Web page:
You know it makes sense

Sam’s back.

Sam Kekovich used to play Australian Rules Football but these days he’s better known for causing controversy around Australia Day each year for simply suggesting that Australians choose to eat lamb on our national day.

Well …. to be perfectly honest it may not be the suggestion itself but rather the way he chooses to phrase that suggestion.

He started his regular Australia Day lamb advertisements a few years back in 2005. He had a number of people heading for the phones to protest when the advertisement he fronted contained the following.

Do you think the diggers in the trenches were fighting for tofu sausages? No. They were thinking of grabbing a lamb chop off the barbie with their bare fingers, sustaining third degree burns, then sticking their hands into a relieving esky to fish out a cold one.

Look at our national song, Waltzing Matilda. It’s about a bloke trying to get a nice bit of lamb into his tuckerbag, not spicy chicken wings.

The soap-avoiding, pot-smoking, hippy vegetarians may disagree with me, but they can get stuffed. They know the way to the airport, and if they donโ€™t Iโ€™ll show them.

Some vegetarians were outraged. How dare anyone suggest that they were unAustralian simply because they refused to eat a lamb chop?

The theme has stayed the same since. Sam talks about activities that he thinks are unAustralian with the cure for all our ills being to have a lamb barbecue on January the 26th, Australia Day.

The 2007 advertisements are now showing on the commercial television networks and they run a full three minutes. This year the campaign takes the form of election advertising and suggests you vote for the Australia Day Party.

If you want to see who Sam’s targetted in this year’s rant just head to the campaign’s home page where you can watch the video and even download a poster or two.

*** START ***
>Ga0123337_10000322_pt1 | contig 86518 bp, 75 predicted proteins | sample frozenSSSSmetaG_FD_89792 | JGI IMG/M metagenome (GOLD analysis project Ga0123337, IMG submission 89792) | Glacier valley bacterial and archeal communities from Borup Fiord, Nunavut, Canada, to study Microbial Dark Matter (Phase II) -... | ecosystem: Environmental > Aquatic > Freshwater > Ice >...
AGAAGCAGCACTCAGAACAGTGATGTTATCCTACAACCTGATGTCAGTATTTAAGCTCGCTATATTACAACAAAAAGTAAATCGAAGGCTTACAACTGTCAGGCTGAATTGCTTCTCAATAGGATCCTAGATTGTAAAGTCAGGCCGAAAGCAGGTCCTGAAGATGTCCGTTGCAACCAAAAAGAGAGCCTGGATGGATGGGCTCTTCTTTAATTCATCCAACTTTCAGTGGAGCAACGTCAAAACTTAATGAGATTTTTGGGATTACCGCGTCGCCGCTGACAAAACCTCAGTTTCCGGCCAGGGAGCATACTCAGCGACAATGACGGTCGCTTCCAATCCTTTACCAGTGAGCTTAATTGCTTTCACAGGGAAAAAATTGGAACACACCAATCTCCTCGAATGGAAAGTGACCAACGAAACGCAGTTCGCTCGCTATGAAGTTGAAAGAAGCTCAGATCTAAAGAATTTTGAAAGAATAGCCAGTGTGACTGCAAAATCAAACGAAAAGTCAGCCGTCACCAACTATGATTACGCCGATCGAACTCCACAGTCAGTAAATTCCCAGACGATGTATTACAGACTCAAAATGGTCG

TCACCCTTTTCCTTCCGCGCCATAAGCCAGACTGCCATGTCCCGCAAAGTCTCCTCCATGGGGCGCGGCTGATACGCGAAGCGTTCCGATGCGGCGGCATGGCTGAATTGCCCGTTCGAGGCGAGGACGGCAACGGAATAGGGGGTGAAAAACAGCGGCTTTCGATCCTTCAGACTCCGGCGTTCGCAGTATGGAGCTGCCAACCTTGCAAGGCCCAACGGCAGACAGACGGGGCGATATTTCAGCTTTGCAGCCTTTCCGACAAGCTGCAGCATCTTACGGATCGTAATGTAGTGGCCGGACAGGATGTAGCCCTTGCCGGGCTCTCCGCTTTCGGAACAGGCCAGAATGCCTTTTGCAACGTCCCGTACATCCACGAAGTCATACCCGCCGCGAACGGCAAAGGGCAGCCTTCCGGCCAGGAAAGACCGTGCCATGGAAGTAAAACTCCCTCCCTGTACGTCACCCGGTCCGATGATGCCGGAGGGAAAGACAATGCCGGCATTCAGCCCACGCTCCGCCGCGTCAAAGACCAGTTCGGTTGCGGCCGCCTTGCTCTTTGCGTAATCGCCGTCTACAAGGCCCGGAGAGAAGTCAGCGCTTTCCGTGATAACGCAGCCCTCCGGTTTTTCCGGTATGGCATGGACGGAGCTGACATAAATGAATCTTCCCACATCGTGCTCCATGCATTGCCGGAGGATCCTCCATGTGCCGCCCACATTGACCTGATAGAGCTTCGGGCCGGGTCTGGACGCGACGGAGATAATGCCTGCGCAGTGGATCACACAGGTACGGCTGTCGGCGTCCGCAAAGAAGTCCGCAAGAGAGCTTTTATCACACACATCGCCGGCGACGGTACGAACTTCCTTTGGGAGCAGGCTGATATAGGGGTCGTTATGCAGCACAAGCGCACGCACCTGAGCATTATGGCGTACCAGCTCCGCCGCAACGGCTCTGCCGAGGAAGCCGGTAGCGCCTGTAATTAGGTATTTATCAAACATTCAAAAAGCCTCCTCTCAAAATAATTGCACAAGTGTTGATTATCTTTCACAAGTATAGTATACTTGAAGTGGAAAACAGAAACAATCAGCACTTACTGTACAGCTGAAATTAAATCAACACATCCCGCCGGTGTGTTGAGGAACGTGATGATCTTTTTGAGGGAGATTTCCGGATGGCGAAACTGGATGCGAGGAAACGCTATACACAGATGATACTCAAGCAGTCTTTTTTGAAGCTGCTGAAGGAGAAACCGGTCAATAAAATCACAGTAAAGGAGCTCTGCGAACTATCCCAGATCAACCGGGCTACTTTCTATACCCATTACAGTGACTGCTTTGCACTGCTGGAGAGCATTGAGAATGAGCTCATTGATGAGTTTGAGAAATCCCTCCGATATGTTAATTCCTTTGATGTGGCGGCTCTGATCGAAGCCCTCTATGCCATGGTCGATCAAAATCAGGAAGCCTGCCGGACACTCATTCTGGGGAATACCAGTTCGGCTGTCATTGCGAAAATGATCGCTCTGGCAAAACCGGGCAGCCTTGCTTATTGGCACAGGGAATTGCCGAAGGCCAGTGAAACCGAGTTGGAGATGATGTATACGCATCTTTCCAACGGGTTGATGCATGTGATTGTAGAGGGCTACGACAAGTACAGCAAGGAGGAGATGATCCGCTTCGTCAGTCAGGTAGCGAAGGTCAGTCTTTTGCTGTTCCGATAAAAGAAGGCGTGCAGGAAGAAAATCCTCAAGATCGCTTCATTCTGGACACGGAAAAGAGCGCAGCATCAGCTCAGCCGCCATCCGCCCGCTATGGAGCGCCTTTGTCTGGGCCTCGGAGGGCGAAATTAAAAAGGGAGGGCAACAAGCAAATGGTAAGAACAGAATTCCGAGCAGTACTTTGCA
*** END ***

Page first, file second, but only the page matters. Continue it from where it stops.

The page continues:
The humour is quite Australian so you may not understand it fully if you haven’t spent a bit of time down under. Either way, let me know what you think.

Posted by Rodney Olsen

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Don't strain yourself

I think I must be missing something here.

Most Sunday mornings you’ll find me at the local leisure centre. The centre has basketball courts, a library, a swimming pool, function rooms, a gym and much more. The reason I’m usually there is that’s where we join a bunch of other Christians for our weekly church service.

On a number of occasions I’ve pondered the parking at the centre. Today I spent quite a bit of time in the car park (more on that later) and so I had even more opportunity to wonder about a common occurence.

It’s a big car park. It has lots of bays. Most of them are empty on a Sunday morning. Many of the empty bays are reasonably close to the centre’s front entrance.

Also in the car park is a turning area where there is room for people to drop others off or pick them up. It’s also suitable if you need to get in and out of the centre quickly. I imagine it’d be handy if you had to drop in a library book or something similar. There are a number of signs in this area letting people know that they cannot park any longer than 15 minutes there at any time.

The thing that intrigues me is that quite often, and this morning was no exception, big beefy blokes drive up and park in the turning area then head off to the gym for their workouts. It’s obvious that they’ll be a lot longer than 15 minutes but they need to be as close to the centre’s entrance as possible. They are not prepared to park another 20 metres away.

I could understand it if they had mobility issues but these are fit people about to go and exercise yet they’re unable to walk 20 metres. They run on the treadmill, they’ll pump iron, they’ll put their bodies through all kinds of stresses but that little extra walk is too much. How odd.

I’ve noticed similar behaviour at a nearby park where cricket players will park on footpaths and cycleways rather than park in the plentiful bays 15 metres away. They’re prepared to run, jump, stretch and wallop the ball during the game but they are somehow unable to walk an extra 15 metres to and from their cars.

Is it that we are so car dependent that we don’t want to be any further away from our vehicles than we have to? Is it that these people think that their needs are more important than every one else’s? I’m really at a loss to understand the phenomenon.

Posted by Rodney Olsen

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